Explain xkcd: It's 'cause you're dumb.
|Travelling Salesman Problem|
Title text: What's the complexity class of the best linear programming cutting-plane techniques? I couldn't find it anywhere. Man, the Garfield guy doesn't have these problems ...
The Traveling salesman problem is a classic problem in computer science that Given a list of cities and their pairwise distances, the task is to find the shortest possible route that visits each city exactly once and returns to the origin city. A naive solution solves the problem in order of N! time (where N is the size of the list). The best algorithms can solve the problem in (N22N) order time, which is better but still extremely slow. The joke is that the computer salesman selling on eBay does not have to worry about this problem since he does not need to travel, to which the travelling salesman angrily responds "shut the hell up".
Also see previous strip 287: NP-Complete.
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- [There is a linked black web, with a path in red]
- Brute-force solution:O(n!)
- [The web continues in this one. A man with a hat and a case is drawing it]
- Dynamic programming algorithms: O(n22n)
- [Another man, with a hat too, is at a computer, looking back over the chair]
- Selling on eBay: O(1)
- Computer salesman: Still working on your route?
- Drawing salesman: Shut the hell up.
Does anyone remember if the Brown Hat appears in any other comics?
- I'm not sure, so I created a category and page for him, let's see if that catches any others. --Jeff (talk) 22:04, 29 March 2013 (UTC)
- According to the transcript we have two different Brown Hat Guys here. I'm working on this.--Dgbrt (talk) 21:49, 5 October 2013 (UTC)
- I'm inclined to think that Brown Hat is specific to this comic, the brown hat being the 50's style homburg or fedora common to salesmen trying to look respectable... Randall likely added the hats to depict folks from a bygone era, (one of whom has caught up with the trend.) -- IronyChef (talk) 01:49, 10 January 2014 (UTC)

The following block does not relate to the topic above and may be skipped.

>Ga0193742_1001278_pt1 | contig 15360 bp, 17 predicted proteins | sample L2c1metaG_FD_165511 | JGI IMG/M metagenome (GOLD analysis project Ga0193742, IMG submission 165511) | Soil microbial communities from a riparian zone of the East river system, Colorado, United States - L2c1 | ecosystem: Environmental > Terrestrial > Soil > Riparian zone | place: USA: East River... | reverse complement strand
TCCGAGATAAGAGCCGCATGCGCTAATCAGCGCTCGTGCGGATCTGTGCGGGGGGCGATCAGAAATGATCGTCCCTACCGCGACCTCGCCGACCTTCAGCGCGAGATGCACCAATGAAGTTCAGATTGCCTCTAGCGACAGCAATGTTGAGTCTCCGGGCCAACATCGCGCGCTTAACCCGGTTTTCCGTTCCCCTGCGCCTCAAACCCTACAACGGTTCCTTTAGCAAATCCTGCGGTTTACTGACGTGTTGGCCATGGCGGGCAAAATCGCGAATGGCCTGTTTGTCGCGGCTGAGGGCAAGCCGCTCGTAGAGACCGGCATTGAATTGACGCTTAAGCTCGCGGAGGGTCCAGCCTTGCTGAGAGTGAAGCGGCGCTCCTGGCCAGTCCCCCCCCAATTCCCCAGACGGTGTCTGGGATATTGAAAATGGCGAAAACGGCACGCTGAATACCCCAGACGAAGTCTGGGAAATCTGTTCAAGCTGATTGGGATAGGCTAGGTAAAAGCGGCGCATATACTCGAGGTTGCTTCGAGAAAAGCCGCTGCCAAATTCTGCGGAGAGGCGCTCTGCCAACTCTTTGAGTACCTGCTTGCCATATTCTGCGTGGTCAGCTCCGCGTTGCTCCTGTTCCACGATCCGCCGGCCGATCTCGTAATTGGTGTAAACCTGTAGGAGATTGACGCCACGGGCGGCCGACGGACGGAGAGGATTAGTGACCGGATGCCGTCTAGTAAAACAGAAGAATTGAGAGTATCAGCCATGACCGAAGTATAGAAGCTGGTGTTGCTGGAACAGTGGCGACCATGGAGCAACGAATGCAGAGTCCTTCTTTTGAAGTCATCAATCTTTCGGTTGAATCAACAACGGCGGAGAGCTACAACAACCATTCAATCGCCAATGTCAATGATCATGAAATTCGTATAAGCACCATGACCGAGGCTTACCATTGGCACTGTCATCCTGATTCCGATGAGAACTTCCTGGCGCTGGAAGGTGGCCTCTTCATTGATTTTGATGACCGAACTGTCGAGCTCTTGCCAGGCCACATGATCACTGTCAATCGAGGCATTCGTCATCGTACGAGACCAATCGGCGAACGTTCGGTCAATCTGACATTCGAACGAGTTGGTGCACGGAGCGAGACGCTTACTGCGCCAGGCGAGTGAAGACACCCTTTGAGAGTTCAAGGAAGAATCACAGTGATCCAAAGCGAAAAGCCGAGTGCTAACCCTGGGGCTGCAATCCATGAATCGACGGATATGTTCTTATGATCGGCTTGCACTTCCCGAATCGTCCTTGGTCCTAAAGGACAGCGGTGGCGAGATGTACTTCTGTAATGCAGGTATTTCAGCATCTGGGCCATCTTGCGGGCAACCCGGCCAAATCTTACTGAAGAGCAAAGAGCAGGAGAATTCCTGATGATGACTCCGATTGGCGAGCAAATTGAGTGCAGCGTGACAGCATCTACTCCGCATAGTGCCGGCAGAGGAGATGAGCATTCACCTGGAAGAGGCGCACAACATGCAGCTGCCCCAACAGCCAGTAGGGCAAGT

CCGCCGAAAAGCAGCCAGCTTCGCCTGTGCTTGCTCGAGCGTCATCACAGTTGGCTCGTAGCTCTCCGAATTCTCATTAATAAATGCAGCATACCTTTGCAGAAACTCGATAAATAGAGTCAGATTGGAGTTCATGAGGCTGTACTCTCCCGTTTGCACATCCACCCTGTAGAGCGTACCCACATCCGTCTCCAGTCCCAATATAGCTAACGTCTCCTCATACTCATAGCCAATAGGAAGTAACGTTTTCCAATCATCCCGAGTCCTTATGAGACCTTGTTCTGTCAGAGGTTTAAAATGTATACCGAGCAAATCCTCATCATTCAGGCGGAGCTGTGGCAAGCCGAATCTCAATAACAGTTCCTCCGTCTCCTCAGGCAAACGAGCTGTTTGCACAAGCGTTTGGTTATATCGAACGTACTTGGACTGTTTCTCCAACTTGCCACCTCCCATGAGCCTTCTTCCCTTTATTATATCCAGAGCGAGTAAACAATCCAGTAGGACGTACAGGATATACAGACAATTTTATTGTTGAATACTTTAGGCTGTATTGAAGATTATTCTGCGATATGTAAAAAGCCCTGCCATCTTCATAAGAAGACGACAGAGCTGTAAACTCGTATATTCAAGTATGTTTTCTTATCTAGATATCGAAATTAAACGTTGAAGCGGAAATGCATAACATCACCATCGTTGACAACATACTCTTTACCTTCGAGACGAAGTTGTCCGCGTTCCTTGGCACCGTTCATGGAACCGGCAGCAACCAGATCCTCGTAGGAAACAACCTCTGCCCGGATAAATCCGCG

It's probably not in the least important, but the network appears to be a collection of key cities in the US arranged by geographical location. 18.104.22.168 23:07, 9 March 2013 (UTC)
added a better explanation of the title text. -- Nick,5 Oct 2013 22.214.171.124 (talk) (please sign your comments with ~~~~)
Has anyone answered the question in the title text? --Ricketybridge (talk) 23:55, 9 January 2014 (UTC)
- "it is bitter news that in the forty years since Held and Karp no better guarantee [than n^2.2^n] has been found for the problem" . So whereas linear programming techinques tend to be quicker than other algorithms, they have not been shown to be better than O(n^2.2^n).126.96.36.199 17:05, 17 August 2014 (UTC)
Doesn't someone at ebay still have to solve the TSP? I guess that's the entire point though. 188.8.131.52 08:48, 27 July 2014 (UTC)
- No because you can send your sales information to all customers at once because they come to you, electronically. It takes no longer for you to be viewed by 100 people than by one person. Thus O(1). 184.108.40.206 17:05, 17 August 2014 (UTC)
- I never used ebay so I don't know how it works and I'm probably missing something obvious. (Maybe it should be explained at the explanation?) If you wanted to personally sell about 17 items to 17 cities like the guy on the left, you have to visit each city by car or something. How does ebay visit the 17 cities to send the items?220.127.116.11 06:34, 19 August 2014 (UTC)
- You don't have to personally visit each buyer. You put a description of the item(s) you are selling online on eBay, and then people can decide to buy or not. If they do buy, they pay you online, any communication is done online, and you send them the item(s) in the mail. I don't think its necessary to have an explanation of how eBay works, as the majority of people would know. --Pudder (talk) 16:31, 8 December 2014 (UTC)